This contrasts with the way market studies and investigations were scoped and conducted just a few years ago. For example, the CMA’s investigations into Retail Banking and Energy markets were broad in scope and tried to consider a wide range of potential concerns across those markets. The same is true of earlier market investigations, such as Aggregates Cement and Ready-Mix Concrete, and Private Healthcare, in which the CMA was asked to consider the markets as a whole. While a broad study or investigation allows the CMA greater flexibility to gather evidence and target its interventions as it gathers a better understanding of the market, they are difficult to manage, consume considerable resources and take longer to complete. The CMA now routinely carries out a careful scoping exercise before launching any new market study.
- Some market studies have been overtly politically motivated, starting out as concerns expressed by Government to the CMA over particular markets or By way of example, the Music Streaming study was the outcome of a letter from DCMS to the CMA noting that “[t]he Government’s view is that transparency and fairness in the global streaming environment are key… However, this is a complex area, so it is vitally important that any action by the Government be led by robust evidence.” The investigation into Mobile Radio Network Services was also inspired by concerns expressed by Government, as were the CMA’s market studies into Online Advertising (2020) and the “Big Four” Statutory Audit firms (2019).
- Finally, consumer protection continues to be as much a priority for the CMA as competition law, as evidenced by the Funerals market investigation and Children’s Social Care market study undertaken this year.
The future of the CMA’s markets regime
The UK Government recently consulted on proposed reforms to competition and consumer policy, which include reforms to bolster the CMA’s market study and investigation powers. There are two broad options currently under consideration:
- Maintaining separate market studies and market investigations, while allowing the CMA to impose legally binding remedies in both; and
- Abolishing both the market study and market investigation procedures altogether and replacing them with a new single-stage market inquiry tool. The new market inquiry would carry a statutory timeframe of two years by default, but the CMA would be expected to conclude investigations more quickly where it could.
Regardless of the option pursued, BEIS has also proposed granting the CMA extended and more flexible remedial powers. Under these proposals, the CMA would acquire: (i) powers to impose interim measures in market investigations, in the same way that it can in Competition Act investigations; (ii) powers to require businesses to participate in implementation trials to test how best to implement remedies; and (c) power to review and, if necessary, vary the remedies it imposes.
BEIS considers that these reforms are needed to improve the speed and effectiveness of the CMA’s markets regime, and that they would be particularly beneficial when examining fast-paced, developing markets such as those related to environmental sustainability, where competition and consumer issues are likely to continue to evolve after the CMA’s work has concluded.
The CMA has largely welcomed the proposals, though in its Response noted that it sees merit in retaining the current two-stage market inquiry regime:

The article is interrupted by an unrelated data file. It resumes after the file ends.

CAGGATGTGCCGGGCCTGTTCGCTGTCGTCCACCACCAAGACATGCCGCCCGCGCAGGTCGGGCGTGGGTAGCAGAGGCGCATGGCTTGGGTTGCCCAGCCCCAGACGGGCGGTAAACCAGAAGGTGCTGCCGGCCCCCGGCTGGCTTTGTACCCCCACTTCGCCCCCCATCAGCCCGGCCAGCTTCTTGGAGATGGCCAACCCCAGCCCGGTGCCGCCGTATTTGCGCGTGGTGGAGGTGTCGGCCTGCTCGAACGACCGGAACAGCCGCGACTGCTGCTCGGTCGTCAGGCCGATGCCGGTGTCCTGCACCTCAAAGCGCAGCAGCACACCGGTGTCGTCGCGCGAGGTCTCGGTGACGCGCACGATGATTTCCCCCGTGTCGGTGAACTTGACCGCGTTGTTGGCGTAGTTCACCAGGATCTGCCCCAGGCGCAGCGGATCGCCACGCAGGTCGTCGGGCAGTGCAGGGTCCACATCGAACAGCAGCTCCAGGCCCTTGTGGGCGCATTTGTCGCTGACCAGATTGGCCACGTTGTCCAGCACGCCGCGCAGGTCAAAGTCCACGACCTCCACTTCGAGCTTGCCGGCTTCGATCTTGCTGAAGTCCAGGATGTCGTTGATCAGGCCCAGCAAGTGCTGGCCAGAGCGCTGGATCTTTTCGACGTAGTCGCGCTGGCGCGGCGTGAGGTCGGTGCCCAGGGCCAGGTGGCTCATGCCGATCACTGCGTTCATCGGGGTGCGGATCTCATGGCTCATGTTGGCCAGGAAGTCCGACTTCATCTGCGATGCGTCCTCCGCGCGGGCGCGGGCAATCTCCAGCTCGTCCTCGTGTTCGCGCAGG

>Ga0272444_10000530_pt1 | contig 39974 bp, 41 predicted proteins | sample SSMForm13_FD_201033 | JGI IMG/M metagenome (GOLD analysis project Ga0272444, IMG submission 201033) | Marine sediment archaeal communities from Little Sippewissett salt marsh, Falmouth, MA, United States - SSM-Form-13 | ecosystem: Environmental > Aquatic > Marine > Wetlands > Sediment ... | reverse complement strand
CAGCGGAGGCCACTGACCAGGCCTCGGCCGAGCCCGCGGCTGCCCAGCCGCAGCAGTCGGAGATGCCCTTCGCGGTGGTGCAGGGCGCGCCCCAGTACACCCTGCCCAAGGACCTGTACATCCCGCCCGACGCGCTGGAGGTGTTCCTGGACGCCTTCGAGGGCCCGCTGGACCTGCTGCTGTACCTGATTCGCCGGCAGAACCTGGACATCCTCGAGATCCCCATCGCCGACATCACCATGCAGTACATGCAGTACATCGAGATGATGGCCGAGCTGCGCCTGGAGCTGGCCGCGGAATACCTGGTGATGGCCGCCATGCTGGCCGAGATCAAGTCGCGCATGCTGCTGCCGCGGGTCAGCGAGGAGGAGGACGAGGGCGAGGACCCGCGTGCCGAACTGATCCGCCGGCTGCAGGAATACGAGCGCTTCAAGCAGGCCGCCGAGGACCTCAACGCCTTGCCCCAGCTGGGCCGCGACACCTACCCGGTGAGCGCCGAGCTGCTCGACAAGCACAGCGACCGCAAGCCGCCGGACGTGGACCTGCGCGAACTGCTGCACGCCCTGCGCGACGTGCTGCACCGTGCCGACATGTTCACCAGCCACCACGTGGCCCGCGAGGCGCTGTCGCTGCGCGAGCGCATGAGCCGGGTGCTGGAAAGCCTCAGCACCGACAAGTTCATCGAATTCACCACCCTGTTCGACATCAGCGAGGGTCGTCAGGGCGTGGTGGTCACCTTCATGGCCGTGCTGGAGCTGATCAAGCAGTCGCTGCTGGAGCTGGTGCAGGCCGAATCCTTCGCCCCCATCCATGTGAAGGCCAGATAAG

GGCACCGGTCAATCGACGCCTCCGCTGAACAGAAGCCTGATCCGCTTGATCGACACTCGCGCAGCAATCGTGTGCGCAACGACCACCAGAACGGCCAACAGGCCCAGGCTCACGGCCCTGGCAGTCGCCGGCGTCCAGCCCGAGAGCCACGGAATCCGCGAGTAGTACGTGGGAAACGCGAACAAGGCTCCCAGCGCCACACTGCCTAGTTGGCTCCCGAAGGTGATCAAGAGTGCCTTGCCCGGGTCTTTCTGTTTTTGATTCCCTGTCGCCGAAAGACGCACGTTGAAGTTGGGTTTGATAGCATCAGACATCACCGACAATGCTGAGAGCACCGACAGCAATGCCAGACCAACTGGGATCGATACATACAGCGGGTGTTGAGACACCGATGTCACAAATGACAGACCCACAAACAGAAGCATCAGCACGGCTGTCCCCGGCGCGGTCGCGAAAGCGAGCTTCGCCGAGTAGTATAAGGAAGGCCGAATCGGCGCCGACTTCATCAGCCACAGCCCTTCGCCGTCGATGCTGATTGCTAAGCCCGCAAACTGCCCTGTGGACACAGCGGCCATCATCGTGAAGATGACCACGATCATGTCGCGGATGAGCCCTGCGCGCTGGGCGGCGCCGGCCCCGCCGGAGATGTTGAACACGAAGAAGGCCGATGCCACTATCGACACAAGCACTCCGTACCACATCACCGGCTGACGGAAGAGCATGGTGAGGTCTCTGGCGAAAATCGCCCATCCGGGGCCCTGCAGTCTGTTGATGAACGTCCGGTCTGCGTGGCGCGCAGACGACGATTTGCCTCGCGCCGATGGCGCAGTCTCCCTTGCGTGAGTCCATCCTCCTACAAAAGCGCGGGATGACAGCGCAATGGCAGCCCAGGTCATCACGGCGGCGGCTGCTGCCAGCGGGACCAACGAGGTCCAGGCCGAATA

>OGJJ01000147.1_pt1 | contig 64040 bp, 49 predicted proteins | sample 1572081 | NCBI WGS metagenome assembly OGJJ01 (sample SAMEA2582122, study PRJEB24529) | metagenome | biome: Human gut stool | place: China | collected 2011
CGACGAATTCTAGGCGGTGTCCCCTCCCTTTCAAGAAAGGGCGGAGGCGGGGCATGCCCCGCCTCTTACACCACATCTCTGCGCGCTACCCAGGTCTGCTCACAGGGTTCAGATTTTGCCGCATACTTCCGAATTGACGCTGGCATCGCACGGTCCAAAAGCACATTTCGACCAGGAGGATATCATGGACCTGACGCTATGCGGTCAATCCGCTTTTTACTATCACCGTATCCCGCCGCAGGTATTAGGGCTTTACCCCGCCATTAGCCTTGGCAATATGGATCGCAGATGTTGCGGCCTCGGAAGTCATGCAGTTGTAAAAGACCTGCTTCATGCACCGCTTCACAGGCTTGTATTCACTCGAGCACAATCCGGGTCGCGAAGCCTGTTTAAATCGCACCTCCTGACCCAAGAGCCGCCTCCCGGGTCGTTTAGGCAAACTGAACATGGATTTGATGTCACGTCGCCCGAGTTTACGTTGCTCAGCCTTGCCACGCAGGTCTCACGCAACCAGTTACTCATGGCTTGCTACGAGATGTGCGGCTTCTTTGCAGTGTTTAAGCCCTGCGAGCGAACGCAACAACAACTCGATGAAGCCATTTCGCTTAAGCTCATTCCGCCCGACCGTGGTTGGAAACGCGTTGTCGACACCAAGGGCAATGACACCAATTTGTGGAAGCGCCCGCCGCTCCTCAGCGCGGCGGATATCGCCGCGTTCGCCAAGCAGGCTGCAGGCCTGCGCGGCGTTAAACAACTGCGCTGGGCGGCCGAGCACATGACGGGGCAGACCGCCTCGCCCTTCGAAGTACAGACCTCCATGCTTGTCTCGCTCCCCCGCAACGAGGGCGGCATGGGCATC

“The CMA supports the government’s aim to increase the pace of markets work. However, it is concerned that each of the proposals for structural reforms could put at risk some of the advantages … of the current market study and market investigation tools. In particular, the single-stage market inquiry option could risk losing the pace and flexibility advantages of the market study process. As a consequence, it could risk increasing the average duration of markets cases, contrary to its intended aim of speed and efficiency. The decision makers will by definition need to familiarise themselves with the detail of the case and reach a view on the adverse effects that have been identified, something that will inevitably take some time if they only become involved part way through the process. In practice, this may well mean that all cases default to a more onerous market investigation framework, meaning that the flexibility of the current market study process risks being lost.”
The Government is considering this and other feedback and will then announce how it intends to proceed, possibly in the form of draft legislation.
By their nature, market studies and investigations allow the CMA considerable scope to gather information and intervene in a wide range of issues and markets. They allow the CMA to tackle perceived market failings where there is no evidence of unlawful conduct. The CMA’s recent practice suggests that it is becoming more willing to turn to these market tools and apply them in creative ways to achieve quicker outcomes and address issues before they become entrenched. This is particularly true of fast moving digital markets and other new technologies.
Proposed reforms to the regime are consistent with this trend and suggest the CMA will become even more willing to turn to these market tools in future. The CMA is likely to be given even more powers to intervene in markets, greater powers to impose remedies, and the ability to impose interim measures. Even though the CMA cannot impose punitive measures under the markets regime, its power to intervene in markets can have significant implications for companies in circumstances where those companies have very few rights of defence and no right to appeal on the merits. Under the latest Government proposals, these powers only look set to increase.